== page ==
Summer Garden 2014-What’s Growing?
Every year when I plant a garden I have grand hopes and dreams for all the sweet and juicy tomatoes, fragrant basil, earthy eggplant I envision will come from my labors. I see myself traipsing down to the perfectly tended raised beds with a sun hat on, lovely basket in hand, gathering my urban farm-fresh produce and making delicious, healthy meals a la Martha Stewart.
(cue the movie scratch-screech sound)
Reality is often somewhat different, isn’t it?
This year when preparing the beds for planting I forgot the sun hat and got sunburned. Two of my big gardening tools broke apart in my hands as I was working, the hoe and the pitchfork, making the mixing of soils extremely back-breaking work. Often those lovely tomatoes I anticipate shrivel, blacken and die on the vine before harvest due to blossom end rot. Bugs and raccoons destroy plants before they even set. It never quite goes as planned, does it?
But still, we gardeners persevere, don’t we? (Can I get an “amen sister”?)
Why do we do this? Because when it works, it’s glorious. There is nothing in this world like a just-picked, truly vine ripe, tomato.
Unlike last year, this year I decided to use all of my available garden space. This is what I planted; six tomato plants of varying size, age and type, one eggplant, regular and lemon cucumbers, lots of basil and other herbs, yellow and green zucchini, butternut squash, and seeds for broccolini and puntarelle (an Italian bitter green). The plants are mostly organic and cost about $75 total. That sounds like a lot, even to me (and I chose them!), but I’m hoping they yield a lot more than $75 would buy at the farmer’s market. If you’re curious, a few years back I tracked my results and a similar garden yielded 177 lbs of produce.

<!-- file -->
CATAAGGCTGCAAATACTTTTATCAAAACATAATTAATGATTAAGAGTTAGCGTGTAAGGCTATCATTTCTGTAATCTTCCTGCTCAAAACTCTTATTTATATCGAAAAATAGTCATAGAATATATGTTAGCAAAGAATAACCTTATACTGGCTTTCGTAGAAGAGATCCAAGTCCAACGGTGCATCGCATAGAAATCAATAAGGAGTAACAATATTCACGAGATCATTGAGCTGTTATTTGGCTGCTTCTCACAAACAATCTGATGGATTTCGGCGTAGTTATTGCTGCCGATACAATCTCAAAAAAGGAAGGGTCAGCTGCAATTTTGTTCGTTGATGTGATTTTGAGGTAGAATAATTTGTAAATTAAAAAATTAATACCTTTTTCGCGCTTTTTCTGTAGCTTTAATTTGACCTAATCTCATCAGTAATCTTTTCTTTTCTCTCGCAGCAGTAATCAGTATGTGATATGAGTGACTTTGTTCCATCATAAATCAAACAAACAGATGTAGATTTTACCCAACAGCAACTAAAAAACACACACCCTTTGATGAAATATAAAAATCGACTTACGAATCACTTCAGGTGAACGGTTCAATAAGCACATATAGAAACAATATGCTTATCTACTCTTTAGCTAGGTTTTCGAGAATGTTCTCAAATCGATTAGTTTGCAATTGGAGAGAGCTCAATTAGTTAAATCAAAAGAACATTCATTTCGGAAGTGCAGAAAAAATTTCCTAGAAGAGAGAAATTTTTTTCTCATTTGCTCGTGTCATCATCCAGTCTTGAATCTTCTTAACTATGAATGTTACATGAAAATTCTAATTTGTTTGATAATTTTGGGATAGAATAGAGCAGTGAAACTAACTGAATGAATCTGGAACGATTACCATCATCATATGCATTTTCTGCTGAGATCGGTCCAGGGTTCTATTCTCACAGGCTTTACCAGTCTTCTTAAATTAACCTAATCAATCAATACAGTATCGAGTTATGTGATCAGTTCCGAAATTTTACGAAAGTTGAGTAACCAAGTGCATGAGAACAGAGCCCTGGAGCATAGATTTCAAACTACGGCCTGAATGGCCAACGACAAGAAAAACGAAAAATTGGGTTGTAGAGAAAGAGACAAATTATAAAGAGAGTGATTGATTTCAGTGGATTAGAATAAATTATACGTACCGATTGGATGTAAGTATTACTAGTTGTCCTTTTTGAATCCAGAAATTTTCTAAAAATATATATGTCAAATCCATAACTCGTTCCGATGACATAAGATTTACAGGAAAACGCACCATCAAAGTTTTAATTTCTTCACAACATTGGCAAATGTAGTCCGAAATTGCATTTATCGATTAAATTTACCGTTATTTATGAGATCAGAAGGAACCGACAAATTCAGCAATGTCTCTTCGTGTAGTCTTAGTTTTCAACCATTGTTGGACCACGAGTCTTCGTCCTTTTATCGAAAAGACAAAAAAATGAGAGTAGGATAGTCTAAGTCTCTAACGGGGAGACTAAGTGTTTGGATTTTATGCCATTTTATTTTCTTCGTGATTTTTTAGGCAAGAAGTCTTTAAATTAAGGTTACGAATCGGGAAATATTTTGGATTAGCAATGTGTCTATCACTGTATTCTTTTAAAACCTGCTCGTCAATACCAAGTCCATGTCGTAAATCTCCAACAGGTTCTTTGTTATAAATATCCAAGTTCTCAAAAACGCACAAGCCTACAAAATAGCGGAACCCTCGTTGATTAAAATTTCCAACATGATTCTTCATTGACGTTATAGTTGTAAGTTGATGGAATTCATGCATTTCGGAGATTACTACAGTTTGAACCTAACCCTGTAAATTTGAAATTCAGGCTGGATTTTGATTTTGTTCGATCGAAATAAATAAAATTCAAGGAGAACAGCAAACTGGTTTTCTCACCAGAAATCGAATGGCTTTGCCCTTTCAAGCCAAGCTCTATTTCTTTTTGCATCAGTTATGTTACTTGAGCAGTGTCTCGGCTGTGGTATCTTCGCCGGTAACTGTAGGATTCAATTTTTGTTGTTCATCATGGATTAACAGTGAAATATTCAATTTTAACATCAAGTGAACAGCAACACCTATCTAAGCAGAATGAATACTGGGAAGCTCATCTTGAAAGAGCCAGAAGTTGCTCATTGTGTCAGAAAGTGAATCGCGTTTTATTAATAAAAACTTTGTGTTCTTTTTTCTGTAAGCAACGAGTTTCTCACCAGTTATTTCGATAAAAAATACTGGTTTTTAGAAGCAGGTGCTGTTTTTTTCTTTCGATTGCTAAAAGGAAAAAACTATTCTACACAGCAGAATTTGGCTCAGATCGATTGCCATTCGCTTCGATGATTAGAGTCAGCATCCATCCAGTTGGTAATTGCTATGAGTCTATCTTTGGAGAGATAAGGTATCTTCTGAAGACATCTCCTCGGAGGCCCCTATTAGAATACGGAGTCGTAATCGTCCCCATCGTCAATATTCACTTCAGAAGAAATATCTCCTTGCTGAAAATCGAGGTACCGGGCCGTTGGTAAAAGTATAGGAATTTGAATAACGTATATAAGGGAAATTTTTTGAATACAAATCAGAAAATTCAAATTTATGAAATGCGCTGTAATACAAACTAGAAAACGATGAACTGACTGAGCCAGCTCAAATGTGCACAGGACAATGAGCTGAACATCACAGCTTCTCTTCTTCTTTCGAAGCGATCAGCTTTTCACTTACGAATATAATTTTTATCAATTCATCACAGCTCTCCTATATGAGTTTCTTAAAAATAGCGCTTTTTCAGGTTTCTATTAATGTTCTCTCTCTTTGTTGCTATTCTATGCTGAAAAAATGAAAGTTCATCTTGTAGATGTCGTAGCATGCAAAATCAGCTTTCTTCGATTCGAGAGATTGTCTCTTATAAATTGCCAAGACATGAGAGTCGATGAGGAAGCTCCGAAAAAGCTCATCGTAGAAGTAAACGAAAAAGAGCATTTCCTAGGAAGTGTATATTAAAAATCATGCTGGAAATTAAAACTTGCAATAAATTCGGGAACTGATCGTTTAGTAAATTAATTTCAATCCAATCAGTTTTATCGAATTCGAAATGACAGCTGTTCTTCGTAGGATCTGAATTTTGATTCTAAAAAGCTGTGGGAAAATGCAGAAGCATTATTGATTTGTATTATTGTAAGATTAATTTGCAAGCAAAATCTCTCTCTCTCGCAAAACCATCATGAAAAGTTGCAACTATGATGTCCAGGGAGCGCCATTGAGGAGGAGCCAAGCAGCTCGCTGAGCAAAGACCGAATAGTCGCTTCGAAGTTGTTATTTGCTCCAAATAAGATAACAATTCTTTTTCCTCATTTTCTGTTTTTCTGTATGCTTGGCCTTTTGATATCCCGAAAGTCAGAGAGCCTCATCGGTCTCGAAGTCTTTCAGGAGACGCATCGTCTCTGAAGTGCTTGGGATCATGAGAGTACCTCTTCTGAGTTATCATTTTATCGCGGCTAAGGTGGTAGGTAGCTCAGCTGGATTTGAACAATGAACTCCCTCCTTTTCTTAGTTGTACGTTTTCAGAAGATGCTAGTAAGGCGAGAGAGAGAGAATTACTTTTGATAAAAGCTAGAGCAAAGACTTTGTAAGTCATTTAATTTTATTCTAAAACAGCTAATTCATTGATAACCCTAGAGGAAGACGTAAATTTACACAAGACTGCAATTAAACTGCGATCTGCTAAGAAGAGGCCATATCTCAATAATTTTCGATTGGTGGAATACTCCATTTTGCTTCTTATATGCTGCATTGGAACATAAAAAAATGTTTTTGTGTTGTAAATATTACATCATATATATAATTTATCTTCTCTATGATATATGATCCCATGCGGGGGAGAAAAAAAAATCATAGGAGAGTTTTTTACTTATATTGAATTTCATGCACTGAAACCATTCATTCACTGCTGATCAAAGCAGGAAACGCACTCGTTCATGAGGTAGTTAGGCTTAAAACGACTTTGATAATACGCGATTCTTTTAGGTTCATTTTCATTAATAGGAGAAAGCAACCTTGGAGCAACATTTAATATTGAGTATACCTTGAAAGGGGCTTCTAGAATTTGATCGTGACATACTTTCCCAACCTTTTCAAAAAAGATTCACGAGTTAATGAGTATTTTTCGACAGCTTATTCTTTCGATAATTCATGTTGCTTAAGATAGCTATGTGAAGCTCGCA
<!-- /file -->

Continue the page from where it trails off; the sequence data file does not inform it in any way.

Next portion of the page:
Garden 2014, early April planting.
What are you planting this year? What are you looking forward to the most?
I’m looking forward to the farmer’s market. Now that I’m cooking just for me and a veggie-averse teenage son, I have no excuse for expending tons of water and energy on an enterprise that I don’t enjoy and that carries a high risk of failure. Seriously. I envy people who like to garden, possibly in the way that people who don’t knit envy people who do. But I’d just as soon pay some deserving organic farmer for my weekly salad and veggie fix. I hope yours does well – I’m sure you and David will be far better caretakers than I am anyway.
Yes, it’s that time of year! It’s like buying a lottery ticket – you don’t know the results yet, but you’re already planning how to spend your winnings. Just a note on the blossom end rot. I had that problem out here in Colorado and a gardener friend told me to add a little bone meal to the bottom of the hole when planting the tomatoes. I’ve been doing that for years now, and have no further problems with blossom end rot. Except for the one year when I forgot the bone meal. Cheers, and thanks for all the great recipes and cooking tips.
Planted eggplant, tomatoes, jalapeño ,pablano,red,green,yellow peppers, green bean (which rabbit loves), sweet corn (hope this holds out in hot Texas sun) spagetti, delicata, butternut , yellow squash, cucumbers, peas and various herbs…but thanks to you, I now have an awesome recipe for spagetti sauce! Come on tomatoes! We by no means have a green thumb, just nice to figure out what you are having for dinner in your garden verses what is down the street that you can drive thru…